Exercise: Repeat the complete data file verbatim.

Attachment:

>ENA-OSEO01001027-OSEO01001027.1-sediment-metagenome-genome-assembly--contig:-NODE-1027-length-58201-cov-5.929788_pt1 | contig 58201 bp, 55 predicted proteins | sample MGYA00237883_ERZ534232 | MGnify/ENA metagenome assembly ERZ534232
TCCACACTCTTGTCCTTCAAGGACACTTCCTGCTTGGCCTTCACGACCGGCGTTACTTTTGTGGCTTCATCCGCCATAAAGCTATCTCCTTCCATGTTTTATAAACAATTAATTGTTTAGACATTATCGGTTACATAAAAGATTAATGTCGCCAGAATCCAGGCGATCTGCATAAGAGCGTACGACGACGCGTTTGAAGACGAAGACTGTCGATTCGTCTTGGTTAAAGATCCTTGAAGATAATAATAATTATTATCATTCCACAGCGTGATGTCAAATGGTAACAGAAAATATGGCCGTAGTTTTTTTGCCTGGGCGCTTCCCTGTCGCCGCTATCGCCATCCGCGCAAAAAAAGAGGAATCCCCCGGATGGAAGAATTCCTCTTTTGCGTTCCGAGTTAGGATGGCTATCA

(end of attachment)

>ENA-OSEO01001027-OSEO01001027.1-sediment-metagenome-genome-assembly--contig:-NODE-1027-length-58201-cov-5.929788_pt1 | contig 58201 bp, 55 predicted proteins | sample MGYA00237883_ERZ534232 | MGnify/ENA metagenome assembly ERZ534232
TCCACACTCTTGTCCTTCAAGGACACTTCCTGCTTGGCCTTCACGACCGGCGTTACTTTTGTGGCTTCATCCGCCATAAAGCTATCTCCTTCCATGTTTTATAAACAATTAATTGTTTAGACATTATCGGTTACATAAAAGATTAATGTCGCCAGAATCCAGGCGATCTGCATAAGAGCGTACGACGACGCGTTTGAAGACGAAGACTGTCGATTCGTCTTGGTTAAAGATCCTTGAAGATAATAATAATTATTATCATTCCACAGCGTGATGTCAAATGGTAACAGAAAATATGGCCGTAGTTTTTTTGCCTGGGCGCTTCCCTGTCGCCGCTATCGCCATCCGCGCAAAAAAAGAGGAATCCCCCGGATGGAAGAATTCCTCTTTTGCGTTCCGAGTTAGGATGGCTATCA